Jeff's birthday present was a copy of My Chemical Romance's newly released album, The Black Parade. We both like it a lot. I have been aware of MCR for a few years, but neither Jeff nor I were particularly impressed by them (although I must confess to having been fascinated by the music video for "Helena"). I dismissed them as moderately talented musicians who were trying too hard to be goth-punk. Before holiday, however, we happened to catch a show on Fuse, chronicling the making of the video for "Welcome to the Black Parade", and were both of us struck by the sound and ideas of MCR's latest work. Jeff decided he wanted to check out the album, which is a "concept" album, in which the artists seek to have a unified theme that pulls all of the songs together, and possibly even tells a story. [See Green Day, American Idiot.] In this case, My Chemical Romance adopts the persona of a fictional band, The Black Parade, and records all the music of the album as The Black Parade (which basically is what Sergeant Pepper's Lonely Hearts Club Band would have been like if they'd done heroin instead of LSD). Jeff likes the idea of concept albums; I find them intriguing, but somehow against the grain of how I think popular music should be done: On a strong song-by-song basis, with maybe a book to tie songs together if necessary; if it was good enough for Irving Berlin, it's good enough for me! Jeff sees the value of single shots in pop music, but pointed out that most of my preferred singers recorded in the days of 45 records, each of which was released with a single on each side; collections and extended-play albums were comparatively rare. Now, however, people have the option of just purchasing a single from iTunes or buying an entire album, and if artists want people to shell out for that whole album, they have to make it worth the consumers' while. Hence, the emphasis on coherence within an entire album. Get it? Got it. Good.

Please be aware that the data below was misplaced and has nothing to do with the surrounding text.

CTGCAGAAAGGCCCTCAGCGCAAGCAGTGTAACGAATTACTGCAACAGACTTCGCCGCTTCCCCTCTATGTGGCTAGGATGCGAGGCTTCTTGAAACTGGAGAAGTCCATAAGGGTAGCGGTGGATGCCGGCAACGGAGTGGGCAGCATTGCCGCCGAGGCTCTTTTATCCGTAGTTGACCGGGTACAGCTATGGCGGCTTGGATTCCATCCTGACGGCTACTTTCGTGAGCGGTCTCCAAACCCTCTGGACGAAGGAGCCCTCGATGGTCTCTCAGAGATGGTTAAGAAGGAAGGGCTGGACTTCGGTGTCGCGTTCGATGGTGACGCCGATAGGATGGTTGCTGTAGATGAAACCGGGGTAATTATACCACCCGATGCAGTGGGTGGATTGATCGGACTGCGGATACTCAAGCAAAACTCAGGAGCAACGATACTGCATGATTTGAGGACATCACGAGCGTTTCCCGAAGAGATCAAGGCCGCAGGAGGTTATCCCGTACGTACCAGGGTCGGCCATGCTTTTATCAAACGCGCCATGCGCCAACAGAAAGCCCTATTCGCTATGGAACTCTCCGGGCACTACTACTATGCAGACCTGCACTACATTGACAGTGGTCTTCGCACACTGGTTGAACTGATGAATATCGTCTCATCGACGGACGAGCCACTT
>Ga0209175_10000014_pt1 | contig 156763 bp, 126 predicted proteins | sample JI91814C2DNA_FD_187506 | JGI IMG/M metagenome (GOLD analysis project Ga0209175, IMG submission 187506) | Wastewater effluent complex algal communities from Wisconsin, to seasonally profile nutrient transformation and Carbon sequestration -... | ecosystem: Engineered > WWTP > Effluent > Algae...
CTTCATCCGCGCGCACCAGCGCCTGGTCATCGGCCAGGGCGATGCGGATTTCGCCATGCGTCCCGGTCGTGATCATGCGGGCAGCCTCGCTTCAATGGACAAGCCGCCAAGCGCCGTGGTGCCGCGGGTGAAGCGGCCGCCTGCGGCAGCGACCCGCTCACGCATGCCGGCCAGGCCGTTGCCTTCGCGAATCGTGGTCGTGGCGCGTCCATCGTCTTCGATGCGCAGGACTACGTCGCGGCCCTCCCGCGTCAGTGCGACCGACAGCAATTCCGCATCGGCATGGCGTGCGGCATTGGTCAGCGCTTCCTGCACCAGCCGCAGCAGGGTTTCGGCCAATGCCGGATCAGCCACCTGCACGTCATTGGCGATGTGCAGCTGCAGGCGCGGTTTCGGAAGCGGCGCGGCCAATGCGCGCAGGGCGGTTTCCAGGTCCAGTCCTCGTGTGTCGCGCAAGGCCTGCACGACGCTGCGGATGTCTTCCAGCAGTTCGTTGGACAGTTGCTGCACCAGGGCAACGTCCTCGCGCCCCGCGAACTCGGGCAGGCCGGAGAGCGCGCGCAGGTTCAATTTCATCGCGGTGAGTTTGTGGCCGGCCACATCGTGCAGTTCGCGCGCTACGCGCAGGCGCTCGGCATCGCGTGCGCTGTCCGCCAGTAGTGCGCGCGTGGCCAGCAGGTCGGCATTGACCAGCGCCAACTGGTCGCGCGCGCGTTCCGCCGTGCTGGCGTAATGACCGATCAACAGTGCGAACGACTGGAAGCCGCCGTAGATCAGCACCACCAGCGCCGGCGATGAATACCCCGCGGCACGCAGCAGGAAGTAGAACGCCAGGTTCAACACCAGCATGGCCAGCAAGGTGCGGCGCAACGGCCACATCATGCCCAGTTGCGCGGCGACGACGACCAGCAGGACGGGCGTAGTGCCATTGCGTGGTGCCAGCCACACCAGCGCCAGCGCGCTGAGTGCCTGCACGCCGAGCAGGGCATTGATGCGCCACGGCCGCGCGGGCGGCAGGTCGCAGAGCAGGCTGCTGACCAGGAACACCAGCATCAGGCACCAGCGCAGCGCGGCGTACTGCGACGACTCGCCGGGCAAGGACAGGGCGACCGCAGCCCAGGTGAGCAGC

View "Welcome to the Black Parade" below.
I am not the sort to gush about totally hot rock stars or anything, but I also observed (aloud, to Jeff, in case you were wondering) that My Chemical Romance is one of the few punk bands out there that has a majority of good-looking guys, and is the only one I can call to mind at the moment. Generally, a punk band is lucky to have one hottie, if any (which is why they get all tattoed and pierced: to distract you from how actually unattractive they are). See, for example, Green Day (again), Fallout Boy, All American Rejects, Blink-182, etc. etc. ad nauseum. By contrast, none of the guys in MCR happens to be dog-ugly, and the ones that aren't immediately good-looking really mostly need a better haircut (*ahem* guitarist Ray Toro).
See? Don't they look all ironically detached and counter-cultural? It's adorable, really.
I thought lead singer Gerard Way was scary in the past, but he ditched the emo hair and went blonde, and now he looks much better (by which I mean not only pretty, but non-consumptive as well).
Furthermore, My Chemical Romance had the good sense to utilize the talents of a legendary entertainer in The Black Parade. She sings a few lines as the title character in the song "Mama". Can you guess who it might be? [Hint: It's not Madonna.]
Keep up the good work, My Chemical Romance! I suspect that you still have a few years of solid music left in you (unless you pull a Blink-182 and disband before really reaching maturity as a band--yes, I'm still scarred, thank you). And remember that you're free to continue experimenting with your style and performance, as after a certain point, artistic pretentions pass out of the realm of pretentiousness and enter the dimension of "so pretentious, it's adorable!". [See Picasso, Pablo, or Eliot, T.S.] And also, people will forgive you for a lot of things, if you're really hot. A few more of you might want to look into that hair-changing thing, okay? Okay.